The harsh treatment of the Hanoverian demands was inspired by him, and won favour with the queen, while Oxford's influence declined; and by his support of the Schism Bill in May 1714, a violent Tory measure forbidding all education by dissenters by making an episcopal licence obligatory for schoolmasters, he probably intended to compel Oxford to give up the game.
His great object was doubtless to gain supreme power and to keep it by any means, and by any betrayal that the circumstances demanded; and it is not without significance perhaps that on the very day of Oxford's dismissal he gave a dinner to the Whig leaders, and on the day preceding the queen's death ordered overtures to be made to the elector.5 On the accession of George I.
On the 27th, the day of Oxford's resignation, the discussions concerning his successor detained the council sitting in the queen's presence till two o'clock in the morning, and on retiring Anne was instantly seized with fatal illness.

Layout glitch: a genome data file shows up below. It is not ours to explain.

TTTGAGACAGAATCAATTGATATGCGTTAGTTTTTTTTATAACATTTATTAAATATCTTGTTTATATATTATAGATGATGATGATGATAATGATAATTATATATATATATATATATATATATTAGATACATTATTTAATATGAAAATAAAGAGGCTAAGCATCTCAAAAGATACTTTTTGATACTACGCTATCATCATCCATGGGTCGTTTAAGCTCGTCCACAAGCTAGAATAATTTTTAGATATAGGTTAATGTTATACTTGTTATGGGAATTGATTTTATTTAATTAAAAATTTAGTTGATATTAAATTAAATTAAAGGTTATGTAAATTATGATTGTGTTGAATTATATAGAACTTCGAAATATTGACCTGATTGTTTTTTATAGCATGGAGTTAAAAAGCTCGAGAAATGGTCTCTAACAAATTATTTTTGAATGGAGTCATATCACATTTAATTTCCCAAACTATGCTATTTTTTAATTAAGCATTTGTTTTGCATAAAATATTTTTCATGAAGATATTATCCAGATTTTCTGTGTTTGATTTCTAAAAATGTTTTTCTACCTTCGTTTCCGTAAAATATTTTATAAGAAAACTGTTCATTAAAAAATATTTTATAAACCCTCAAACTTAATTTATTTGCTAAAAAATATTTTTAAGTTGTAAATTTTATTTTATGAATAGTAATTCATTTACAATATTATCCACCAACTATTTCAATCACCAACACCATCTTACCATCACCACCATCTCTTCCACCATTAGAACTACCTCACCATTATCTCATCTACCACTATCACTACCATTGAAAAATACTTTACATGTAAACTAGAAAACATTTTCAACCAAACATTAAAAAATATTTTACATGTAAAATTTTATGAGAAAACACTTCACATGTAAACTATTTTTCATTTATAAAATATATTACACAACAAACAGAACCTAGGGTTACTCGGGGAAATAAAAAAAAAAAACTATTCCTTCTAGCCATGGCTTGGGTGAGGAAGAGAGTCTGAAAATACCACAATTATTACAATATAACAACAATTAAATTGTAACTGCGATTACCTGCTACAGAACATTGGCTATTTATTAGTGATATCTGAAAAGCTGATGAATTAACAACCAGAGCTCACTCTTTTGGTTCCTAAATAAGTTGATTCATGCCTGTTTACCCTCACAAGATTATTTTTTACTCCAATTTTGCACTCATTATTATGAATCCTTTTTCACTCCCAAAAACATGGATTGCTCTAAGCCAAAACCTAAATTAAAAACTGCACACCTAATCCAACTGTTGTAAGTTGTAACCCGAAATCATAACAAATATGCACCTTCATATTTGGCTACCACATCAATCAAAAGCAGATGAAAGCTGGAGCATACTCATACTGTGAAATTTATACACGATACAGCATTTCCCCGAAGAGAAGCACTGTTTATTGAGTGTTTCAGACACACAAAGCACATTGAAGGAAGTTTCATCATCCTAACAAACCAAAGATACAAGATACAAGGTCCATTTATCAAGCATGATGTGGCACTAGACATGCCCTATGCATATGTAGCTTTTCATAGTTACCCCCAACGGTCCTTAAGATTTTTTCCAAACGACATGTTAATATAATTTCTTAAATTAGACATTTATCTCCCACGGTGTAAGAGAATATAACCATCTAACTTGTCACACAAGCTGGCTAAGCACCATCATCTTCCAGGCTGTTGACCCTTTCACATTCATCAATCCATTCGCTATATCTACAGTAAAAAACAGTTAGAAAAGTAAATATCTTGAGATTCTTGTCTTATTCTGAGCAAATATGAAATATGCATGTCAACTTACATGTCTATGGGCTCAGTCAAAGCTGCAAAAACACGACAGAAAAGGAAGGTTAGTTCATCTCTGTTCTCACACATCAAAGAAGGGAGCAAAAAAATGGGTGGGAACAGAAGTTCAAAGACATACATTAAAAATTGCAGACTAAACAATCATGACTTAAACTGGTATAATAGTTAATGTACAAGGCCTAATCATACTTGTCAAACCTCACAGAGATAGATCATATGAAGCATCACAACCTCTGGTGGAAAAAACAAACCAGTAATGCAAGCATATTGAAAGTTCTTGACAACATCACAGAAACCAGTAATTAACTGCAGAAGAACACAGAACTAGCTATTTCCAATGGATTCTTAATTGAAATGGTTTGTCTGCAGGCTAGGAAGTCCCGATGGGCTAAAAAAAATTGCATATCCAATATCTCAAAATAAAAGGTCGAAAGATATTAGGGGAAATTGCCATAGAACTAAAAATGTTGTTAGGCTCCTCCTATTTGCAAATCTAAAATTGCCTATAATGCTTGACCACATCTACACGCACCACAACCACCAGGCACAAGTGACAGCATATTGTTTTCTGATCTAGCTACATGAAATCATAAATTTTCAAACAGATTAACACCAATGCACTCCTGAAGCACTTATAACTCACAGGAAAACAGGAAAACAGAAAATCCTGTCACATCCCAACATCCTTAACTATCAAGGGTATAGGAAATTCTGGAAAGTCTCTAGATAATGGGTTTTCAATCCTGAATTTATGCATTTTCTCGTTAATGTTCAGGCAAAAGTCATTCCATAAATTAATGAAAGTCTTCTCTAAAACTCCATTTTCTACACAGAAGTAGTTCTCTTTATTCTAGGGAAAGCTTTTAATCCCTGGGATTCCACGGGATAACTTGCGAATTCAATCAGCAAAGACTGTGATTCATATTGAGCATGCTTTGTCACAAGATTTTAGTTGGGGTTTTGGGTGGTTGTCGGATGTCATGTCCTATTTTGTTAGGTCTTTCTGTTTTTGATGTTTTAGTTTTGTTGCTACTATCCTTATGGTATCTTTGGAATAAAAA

To the indignation with which he regarded Oxford's refusal to advance him in the peerage the active St John added an old disgust at the treasurer's pedantic and dilatory formalism, as well as his evident propensity, while leaving his colleague the fatigues, to engross for himself the chief credit of the administration.
His writings are: - The Privileges of the University of Oxford in point of Visitation (1647) - a tract answered by Prynne in the University of Oxford's Plea Rejected; 18 sermons whereof 15 preached before the king ...